Bob Marley and Marcus Garvey
Bob Marley and Marcus Garvey
“Emancipate yourself from mental slavery, none but ourselves can free our mind”
Most people who have listened to the music of Bob Marley will agree that his seminal work was the song “Redemption Song”. It is for this reason that most admirers of Marley are unaware that the seminal lyric in the song wasn’t written by Bob Marley but came out of the mind of the late great Marcus Mosiah Garvey.
Brief Biography of Marcus Garvey
Marcus Mosiah Garvey was born in St.Anns Bay Jamaica on August 17, 1887. As he grew up he became acutely aware of the political situation facing black people in Jamaica.
In 1910 the young Garvey went to Latin America and for the next few years went across the world working and experiencing the plight of black people everywhere. Garvey arrived back in Jamaica in July 15, 1914 and five days after established the Universal Negro Improvement Association and African Communities League.
Garvey stressed a philosophy termed “African Fundamentalism”, in which he called for the creation of a new Negro Spirit. This new Negro spirit called for the black man to recognize his roots in Africa. This new Negro Spirit sought to use the common experience of black people build a strong and healthy nation. It is within the context of building this nation that Garvey came up with the phrase “emancipate yourselves from mental slavery, none but ourselves can free our mind”.
Marcus Garvey and The Rastafari Religion
It is out of Garvey’s philosophy that thinkers such as Leonard Howell, Ferdinand Ricketts and Joseph Hibbert emerge to create new religious and cultural movements,Rastafari. "It is based on the writings of Marcus Garvey that inspires the emergence of Rastafari". In particular the repeated statements by Garvey to “Look to Africa, when a black king shall be crowned, for the day of deliverance is near” were seen as prophetic when Haile Selassie was crowned in 1930.
Haile Selassie’s title was Ras Tafari in addition to Lord of Lords, King of Kings and Conquering Lion of Judah all led to the belief that he was the reincarnation of god,the black Messiah,the Savior,the second coming of Jesus Christ.
Bob Marley and Pan-Africanism
In many instances the commercial success of Bob Marley in the international stage has clouded the pan-African agenda put forward by Marcus Garvey. The result of this commercialization has developed a pan-Africanism that has produced familiar slogans and rhetoric, while lacking the depth and insight needed for black people to forge forth a future in the 21st Century. Thus within this context Marley and Garvey represent two diametrically opposed figures, with the former representing a neo-spiritualist/integrationist school and the latter a nationalist school of thought.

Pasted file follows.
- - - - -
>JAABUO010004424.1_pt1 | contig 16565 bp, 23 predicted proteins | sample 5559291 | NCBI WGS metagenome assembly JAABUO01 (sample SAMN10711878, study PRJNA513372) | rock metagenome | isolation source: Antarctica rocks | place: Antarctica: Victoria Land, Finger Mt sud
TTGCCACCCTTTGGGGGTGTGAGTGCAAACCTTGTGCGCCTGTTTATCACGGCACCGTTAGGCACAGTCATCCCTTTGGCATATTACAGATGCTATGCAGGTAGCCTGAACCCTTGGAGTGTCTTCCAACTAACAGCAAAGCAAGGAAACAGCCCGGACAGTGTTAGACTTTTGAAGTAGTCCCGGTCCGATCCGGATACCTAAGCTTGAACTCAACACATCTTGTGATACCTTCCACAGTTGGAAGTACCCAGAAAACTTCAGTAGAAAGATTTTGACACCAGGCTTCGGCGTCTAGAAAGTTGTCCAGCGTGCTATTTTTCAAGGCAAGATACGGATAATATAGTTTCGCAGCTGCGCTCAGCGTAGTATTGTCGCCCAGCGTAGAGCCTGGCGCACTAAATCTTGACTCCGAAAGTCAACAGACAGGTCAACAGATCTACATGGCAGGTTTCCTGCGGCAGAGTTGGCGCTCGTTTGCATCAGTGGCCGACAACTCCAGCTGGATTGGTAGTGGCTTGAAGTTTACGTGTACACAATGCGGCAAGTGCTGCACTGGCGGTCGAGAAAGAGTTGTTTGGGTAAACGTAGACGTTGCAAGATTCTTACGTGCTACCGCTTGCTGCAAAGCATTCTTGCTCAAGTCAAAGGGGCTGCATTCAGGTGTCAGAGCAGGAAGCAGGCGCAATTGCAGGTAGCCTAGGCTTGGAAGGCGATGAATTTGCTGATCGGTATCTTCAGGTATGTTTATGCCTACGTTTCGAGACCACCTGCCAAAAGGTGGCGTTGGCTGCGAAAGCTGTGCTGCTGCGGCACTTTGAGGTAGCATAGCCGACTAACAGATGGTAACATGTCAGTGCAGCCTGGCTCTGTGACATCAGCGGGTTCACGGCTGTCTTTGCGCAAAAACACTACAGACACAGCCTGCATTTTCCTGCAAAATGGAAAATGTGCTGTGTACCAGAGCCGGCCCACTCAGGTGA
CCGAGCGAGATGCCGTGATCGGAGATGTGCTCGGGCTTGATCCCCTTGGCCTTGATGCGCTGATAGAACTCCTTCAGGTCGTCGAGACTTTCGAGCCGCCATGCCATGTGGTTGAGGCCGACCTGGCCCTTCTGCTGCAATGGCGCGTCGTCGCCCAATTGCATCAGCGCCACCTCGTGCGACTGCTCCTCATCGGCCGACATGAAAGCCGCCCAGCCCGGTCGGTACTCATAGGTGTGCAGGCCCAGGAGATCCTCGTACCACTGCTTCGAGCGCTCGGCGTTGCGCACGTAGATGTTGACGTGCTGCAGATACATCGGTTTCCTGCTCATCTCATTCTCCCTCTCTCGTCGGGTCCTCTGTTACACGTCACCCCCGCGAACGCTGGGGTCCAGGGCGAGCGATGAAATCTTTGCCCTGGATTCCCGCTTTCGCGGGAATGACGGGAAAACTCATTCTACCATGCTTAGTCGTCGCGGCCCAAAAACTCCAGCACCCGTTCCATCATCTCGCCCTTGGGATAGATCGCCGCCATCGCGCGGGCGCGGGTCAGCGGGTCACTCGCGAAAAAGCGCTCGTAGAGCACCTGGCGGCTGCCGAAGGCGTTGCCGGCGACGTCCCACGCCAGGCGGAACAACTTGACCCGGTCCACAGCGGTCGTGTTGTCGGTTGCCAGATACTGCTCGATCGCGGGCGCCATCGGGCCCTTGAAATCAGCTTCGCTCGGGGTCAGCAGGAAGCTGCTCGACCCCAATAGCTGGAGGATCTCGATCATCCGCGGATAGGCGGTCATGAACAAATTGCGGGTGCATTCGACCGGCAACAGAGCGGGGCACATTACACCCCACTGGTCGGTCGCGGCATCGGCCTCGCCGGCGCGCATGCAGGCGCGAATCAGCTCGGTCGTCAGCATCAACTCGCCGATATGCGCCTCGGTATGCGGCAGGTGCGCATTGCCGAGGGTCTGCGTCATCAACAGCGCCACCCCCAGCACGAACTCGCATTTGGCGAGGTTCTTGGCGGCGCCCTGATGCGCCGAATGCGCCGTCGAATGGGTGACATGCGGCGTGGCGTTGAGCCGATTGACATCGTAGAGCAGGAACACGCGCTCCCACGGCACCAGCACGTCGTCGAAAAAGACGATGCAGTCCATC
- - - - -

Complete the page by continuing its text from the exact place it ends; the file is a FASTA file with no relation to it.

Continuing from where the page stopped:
It is clear that the point at which Bob Marley and Garvey meet is in the song “Redemption Song” and in the particular statement on the need to unlock ourselves from mental slavery.
Bob Marley’s Call For Mental Emancipation
When Bob Marley asks us to “emancipate ourselves from mental slavery” it does not have the same meaning when Garvey asks us to “emancipate ourselves from mental slavery”.
While Marley spoke of the need for us to “Chant Down Babylon” one has to seriously look at the symbolic nature of “Babylon”. The idea of “Babylon” used by Rastafari speaks to the biblical city known for its corruption and exploitation of people and its destruction by god.
The concept is used to refer to any form of injustice and thus there is a universalism, which lacks historical and political specificity. Therefore Marley is able to “Chant Down Babylon” and call for “One Love” around the world and not be in philosophical contradiction.
Thus Marley’s call for mental emancipation is not specific to the historical and political situation of black people but appeals to all people and races.
Marcus Garvey’s Call For Mental Emancipation
Garvey’s “emancipate yourself from mental slavery…” is a historical and politically specific call to black people to establish a new sense of self. The call was linked with the view on the part of Garvey that in order to revert the calamities of history the black man needed to engage in a critical transformation of the mind.
The idea of mental emancipation was linked with Garvey’s political doctrine of ‘African Fundamentalism”. Garvey departs from the universalistic bent of Marley and engages in a discussion with black people.
Return from Marcus Garvey and Bob Marley to home of Rasta Man Vibration
See also works by Marcus Garvey
•The Philosophy and Opinions of Marcus Garvey. Edited by Amy Jacques Garvey. 412 pages. Majority Press; Centennial edition, November 1, 1986
•Message to the People: The Course of African Philosophy by Marcus Garvey. Edited by Tony Martin. Foreword by Hon. Charles L. James, President General,UNIA
•The Poetical Works of Marcus Garvey. Compiled and edited by Tony Martin. 123 pages. Majority Press, June 1, 1983.
•Garvey and Garveyism,Garvey, Amy Jacques. London, England: Collier-MacMillan Ltd., 1963, 1968.
•Marcus Garvey: Anti-Colonial Champion., Rupert Lewis. Trenton, NJ: Africa World Press, Inc., 1988.
• Garveyism As A Religious Movement: The Institutionalization of A Black Civil Religion.Burkett, Randall K. Metuchen, NJ: Scarecrow Press and The American Theological Library Association, 1978.
• Black Moses: The Story of Marcus Garvey and The Universal Negro Improvement Association.Cronon, Edmund David. Madison: University of Wisconsin Press, 1955, reprinted 1969.